A Short History of Eternal and the Birth of Monster Movie

On my old and now defunct geocities site I had an “Official” Eternal webpage. Eternal was Christian’s band before he was in Slowdive. I also discussed the birth of Monster Movie, which is in some ways the continuation of Eternal. What follows below is a revised and updated version of the core content of that webpage. (Last updated: 19 August 2018 – photos of the bands removed by request)

Eternal were: Christian Savill (b. 6 December 1970) – guitar & vocals, Stuart Wilkinson – bass guitar, and Michael Warner – drums. They had various other members who helped out with live stuff and various other things, those people were: Sean Hewson – guitar, Alan Bryden – cello, and Darren Seymour – guitar and vocals. The band formed in late 1989 in Reading, England.

Sadly, they only released one 7″, entitled Breathe. It was an impressive release, however, with dreamy, fuzzed out guitars gliding over memorable pop melodies. It was ahead of its time, and Slowdive even did a cover of their song “sleep”, although they never released it. The Breathe 7″ was released on Sarah records in June 1990 (Catalog No. Sarah 31), and approximately 2000 copies were pressed. On it were three tracks recorded in February 1990: “breathe”, “sleep”, and “take me down”. Being admittedly inept at recording and low on money, they had to record the single and mix it in about 5 hours. The original demos for those tracks were recorded in December 1989 at White House Studio, Weston-Super-Mare. Oddly enough, the original unreleased demos actually sound like better mixes than the released versions, but again this is most likely due to the hurried nature of the seven inch’s recording session. In addition, the cover got screwed up in the printing process and wasn’t supposed to look like the messy red and yellow collage that it turned out to be.

Cover of the 7″


Back of the 7″

Two songs from the 7″ (“sleep” and “breathe”) were also released in CD format on a Sarah records compilation album called Glass Arcade. They did have other songs (one of which they ended their one and only gig with, more on that in a bit) but unfortunately never got it together to actually release an album. The band soon disbanded and everyone went their separate ways.

Cover of the Glass Arcade compilation

Back of the Glass Arcade compilation

They played just one live show. It was some time in 1990 (the exact date seems to escape everyone’s memory), at a now nonexistent little club called Cartoon’s in Reading, England. The capacity for this club was said to be about 50 people, and there were about 30 people at the show. It was a triple bill with Eternal, Slowdive (well, also possibly still The Pumpkin Fairies at this point), and Chapterhouse (Note: or maybe not. According to a facebook post by Christian in August 2011: “I really don’t remember Slowdive and Chapterhouse playing. Nick from Slowdive came to watch but I think that’s it”). Eternal played 4 tunes; all the songs from the 7″ and an unreleased song at the end. There was a lot of tuning up between songs, sometimes lasting several minutes. When they went to play “sleep”, it was so out of tune that after about 45 seconds in they all stopped, the crowd giggled, and Christian went back to his lengthy tuning-up process, whereupon a minute or two later they burst into “sleep” anew and this time it sounded perfect. The songs translated very well live, but one did get the impression they were a bit nervous (understandably) and perhaps not as well rehearsed as possible. The show was recorded on an analog cassette recorder for posterity, which you can listen to here.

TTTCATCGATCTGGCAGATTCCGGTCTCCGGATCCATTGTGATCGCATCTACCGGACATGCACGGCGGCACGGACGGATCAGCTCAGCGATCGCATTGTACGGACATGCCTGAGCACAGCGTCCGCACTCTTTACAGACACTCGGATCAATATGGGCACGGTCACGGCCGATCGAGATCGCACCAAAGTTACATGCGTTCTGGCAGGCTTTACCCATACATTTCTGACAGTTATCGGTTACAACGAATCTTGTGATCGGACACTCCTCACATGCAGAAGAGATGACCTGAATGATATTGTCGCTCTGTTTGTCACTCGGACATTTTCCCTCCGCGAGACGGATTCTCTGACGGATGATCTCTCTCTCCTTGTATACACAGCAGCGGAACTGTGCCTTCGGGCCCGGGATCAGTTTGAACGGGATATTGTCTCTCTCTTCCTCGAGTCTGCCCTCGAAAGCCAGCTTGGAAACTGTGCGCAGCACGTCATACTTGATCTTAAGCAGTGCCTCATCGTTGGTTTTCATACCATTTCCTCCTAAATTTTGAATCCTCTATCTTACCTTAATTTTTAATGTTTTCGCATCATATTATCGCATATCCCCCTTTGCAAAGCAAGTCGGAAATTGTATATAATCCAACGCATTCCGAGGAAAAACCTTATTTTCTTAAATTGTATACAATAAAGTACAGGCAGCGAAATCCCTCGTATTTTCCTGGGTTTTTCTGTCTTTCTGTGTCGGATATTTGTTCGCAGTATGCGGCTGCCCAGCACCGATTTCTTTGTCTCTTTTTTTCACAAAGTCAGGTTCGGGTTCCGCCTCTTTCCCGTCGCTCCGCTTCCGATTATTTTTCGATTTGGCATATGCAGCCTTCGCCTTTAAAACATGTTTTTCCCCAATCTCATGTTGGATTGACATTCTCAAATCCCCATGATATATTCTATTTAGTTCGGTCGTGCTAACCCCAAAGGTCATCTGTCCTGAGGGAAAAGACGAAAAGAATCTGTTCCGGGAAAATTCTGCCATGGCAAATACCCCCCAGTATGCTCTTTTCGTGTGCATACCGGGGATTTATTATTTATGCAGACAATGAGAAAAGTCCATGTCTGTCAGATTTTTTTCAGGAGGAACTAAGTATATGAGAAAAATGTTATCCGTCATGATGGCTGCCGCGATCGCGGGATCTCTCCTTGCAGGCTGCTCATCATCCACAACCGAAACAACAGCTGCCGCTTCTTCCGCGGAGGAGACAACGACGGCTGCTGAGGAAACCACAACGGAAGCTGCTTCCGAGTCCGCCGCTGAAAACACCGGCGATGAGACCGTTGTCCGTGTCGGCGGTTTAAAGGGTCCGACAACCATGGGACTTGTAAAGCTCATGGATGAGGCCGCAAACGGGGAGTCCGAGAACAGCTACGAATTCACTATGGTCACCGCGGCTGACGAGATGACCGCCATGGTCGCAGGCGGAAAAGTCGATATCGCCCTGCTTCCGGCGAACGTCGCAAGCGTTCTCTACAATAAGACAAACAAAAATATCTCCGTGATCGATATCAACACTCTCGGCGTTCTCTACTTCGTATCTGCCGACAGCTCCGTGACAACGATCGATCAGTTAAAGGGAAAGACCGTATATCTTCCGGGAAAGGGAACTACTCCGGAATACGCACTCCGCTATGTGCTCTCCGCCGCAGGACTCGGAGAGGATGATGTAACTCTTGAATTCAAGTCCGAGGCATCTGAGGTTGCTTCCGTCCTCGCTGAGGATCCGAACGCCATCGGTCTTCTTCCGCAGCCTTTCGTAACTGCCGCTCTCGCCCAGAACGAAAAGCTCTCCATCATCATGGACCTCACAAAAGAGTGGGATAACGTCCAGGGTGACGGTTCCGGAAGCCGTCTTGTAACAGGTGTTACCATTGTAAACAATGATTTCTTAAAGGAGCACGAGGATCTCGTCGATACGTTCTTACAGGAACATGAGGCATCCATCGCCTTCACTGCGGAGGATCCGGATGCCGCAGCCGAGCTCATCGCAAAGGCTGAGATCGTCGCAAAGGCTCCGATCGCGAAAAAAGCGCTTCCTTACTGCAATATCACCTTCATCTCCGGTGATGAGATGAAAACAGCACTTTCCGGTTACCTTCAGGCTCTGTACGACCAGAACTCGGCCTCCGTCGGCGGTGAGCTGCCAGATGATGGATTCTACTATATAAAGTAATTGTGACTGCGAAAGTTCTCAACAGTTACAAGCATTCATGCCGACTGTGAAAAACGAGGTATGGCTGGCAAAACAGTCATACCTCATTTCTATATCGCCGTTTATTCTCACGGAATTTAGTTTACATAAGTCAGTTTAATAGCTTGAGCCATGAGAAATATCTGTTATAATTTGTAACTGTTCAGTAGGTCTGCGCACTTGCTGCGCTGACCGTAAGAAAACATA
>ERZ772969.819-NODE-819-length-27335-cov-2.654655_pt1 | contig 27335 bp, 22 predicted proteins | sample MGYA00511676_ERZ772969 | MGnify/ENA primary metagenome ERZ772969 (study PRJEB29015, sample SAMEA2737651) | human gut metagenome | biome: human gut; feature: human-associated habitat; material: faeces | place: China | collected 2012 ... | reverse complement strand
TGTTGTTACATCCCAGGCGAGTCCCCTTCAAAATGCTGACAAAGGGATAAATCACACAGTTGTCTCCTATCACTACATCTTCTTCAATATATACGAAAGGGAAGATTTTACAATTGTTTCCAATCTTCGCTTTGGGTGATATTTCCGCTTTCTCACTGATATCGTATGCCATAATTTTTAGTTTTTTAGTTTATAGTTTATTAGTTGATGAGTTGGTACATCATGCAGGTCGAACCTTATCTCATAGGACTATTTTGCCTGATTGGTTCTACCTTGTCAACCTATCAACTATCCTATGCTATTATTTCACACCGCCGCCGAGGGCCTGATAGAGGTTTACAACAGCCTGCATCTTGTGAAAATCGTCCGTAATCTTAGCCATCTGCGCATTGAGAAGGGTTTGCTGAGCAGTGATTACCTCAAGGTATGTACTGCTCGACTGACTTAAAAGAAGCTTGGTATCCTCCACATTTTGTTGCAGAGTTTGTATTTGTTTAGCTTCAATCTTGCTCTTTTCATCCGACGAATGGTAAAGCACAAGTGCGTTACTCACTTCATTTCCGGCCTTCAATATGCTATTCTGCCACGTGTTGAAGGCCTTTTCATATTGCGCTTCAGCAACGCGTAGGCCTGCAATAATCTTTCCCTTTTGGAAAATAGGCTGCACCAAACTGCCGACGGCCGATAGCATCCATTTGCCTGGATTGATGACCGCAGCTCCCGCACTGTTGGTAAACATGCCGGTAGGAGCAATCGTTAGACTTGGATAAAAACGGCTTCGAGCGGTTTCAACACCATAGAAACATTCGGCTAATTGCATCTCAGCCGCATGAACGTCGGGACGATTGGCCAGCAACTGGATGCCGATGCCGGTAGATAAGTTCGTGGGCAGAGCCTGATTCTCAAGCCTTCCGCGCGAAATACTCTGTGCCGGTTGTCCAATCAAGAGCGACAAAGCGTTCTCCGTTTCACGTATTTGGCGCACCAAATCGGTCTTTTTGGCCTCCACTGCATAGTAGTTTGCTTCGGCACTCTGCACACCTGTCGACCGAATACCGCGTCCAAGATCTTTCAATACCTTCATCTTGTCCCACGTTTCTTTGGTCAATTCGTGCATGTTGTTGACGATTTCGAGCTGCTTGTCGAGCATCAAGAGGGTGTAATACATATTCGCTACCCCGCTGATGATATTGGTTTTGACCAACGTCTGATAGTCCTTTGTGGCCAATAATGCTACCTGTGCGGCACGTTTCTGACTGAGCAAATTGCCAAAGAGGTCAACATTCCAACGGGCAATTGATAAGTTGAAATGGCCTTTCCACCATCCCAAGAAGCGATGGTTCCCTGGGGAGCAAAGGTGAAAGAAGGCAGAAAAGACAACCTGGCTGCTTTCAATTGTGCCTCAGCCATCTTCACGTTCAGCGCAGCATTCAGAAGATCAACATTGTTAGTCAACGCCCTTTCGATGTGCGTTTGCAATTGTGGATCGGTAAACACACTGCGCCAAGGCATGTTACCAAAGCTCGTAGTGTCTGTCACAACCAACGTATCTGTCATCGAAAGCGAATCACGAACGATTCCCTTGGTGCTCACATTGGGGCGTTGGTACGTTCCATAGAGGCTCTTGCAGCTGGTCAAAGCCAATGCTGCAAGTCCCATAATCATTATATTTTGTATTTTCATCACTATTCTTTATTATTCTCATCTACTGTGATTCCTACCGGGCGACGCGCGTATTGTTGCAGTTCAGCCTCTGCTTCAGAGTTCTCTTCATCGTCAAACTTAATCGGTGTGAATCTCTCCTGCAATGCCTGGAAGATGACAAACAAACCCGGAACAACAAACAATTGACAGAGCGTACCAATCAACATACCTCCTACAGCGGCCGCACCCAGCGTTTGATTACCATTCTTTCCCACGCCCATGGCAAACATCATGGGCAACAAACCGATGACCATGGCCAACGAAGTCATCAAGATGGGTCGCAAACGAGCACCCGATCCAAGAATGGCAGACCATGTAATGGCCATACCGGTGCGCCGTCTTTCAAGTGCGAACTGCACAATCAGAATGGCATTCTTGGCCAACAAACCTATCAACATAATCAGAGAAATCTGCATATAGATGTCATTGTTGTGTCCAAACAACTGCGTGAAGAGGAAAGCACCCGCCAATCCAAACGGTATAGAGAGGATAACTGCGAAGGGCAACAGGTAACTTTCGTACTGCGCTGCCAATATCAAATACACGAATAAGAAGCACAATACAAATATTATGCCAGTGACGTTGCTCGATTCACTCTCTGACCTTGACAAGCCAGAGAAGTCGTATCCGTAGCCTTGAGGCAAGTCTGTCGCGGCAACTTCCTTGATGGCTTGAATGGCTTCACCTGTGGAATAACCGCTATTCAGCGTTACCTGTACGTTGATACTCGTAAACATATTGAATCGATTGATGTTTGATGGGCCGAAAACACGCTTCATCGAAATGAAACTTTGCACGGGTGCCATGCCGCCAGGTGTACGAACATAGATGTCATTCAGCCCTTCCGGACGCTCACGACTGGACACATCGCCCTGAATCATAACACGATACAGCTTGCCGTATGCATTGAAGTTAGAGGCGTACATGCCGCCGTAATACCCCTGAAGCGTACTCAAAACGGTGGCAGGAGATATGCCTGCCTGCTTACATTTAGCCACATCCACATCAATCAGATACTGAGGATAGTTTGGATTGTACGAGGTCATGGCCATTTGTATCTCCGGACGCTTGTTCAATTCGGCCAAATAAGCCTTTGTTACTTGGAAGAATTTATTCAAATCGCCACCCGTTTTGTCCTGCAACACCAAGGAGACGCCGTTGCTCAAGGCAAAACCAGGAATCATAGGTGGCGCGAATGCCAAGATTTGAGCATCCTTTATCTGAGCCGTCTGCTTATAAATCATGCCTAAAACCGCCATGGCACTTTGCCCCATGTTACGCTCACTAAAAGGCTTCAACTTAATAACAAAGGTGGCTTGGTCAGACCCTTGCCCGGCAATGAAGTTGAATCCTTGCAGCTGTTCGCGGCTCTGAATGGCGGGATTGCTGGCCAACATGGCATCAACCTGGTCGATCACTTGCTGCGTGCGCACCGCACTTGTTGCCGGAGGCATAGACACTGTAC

After Eternal disbanded, Darren soon went on to join the band Seefeel in 1992 as a bassist, and they released a bunch of great albums. He has subsequently worked with the likes of Mark Van Hoen (aka Locust) in an experimental collaborative effort under the name Aurobindo, as well as other Seefeel offshoots such as Disjecta and Scala (also with Van Hoen). He is still active in music today, in various capacities. The whereabouts of Stuart, Michael, and Alan, and what they did after Eternal are unknown to me.

Update: In February 2013 the original Eternal Breathe 7″ was reissued by Graveface records as a 10″ with an extra song (“remember”, which was recorded in 1992). It was made available in three different vinyl colour variations, shown below. Proceeds from the sale of this 10″ went to the CHARGE family support group.

Eternal 10″ issued in 2013 by Graveface records available in three different vinyl colours

Cover of the 10″

Toward Monster Movie

Christian relocated to London in September 2000. Prior to that he spent a few years working as a web designer. Christian and Sean had been doing music on and off during this time, but nothing really serious. Around December 1999 they got the idea to actually make another record, in essence an Eternal revival band. Well, not quite. Originally they wanted to call their group B-Movie, but after finding that to be the name of a pre-Soft Cell band they settled on their second choice, which was Monster Movie. Christian once wrote me about this, saying “Man, one very shitty band called ‘b-movie’ is bad enough, but two very shitty bands called ‘b-movie’ is too much, we’ll change it to ‘Monster Movie’ probably”.

Other band names considered were Venkman and Schroeder. In April 2001, eleven years after the Eternal 7″ came out, Monster Movie released its first EP on Clairecords, an excellent 5 song record with definite traces of the Eternal sound of old.

Special thanks to Christian Savill and Nick Dyer for their contributions to this article.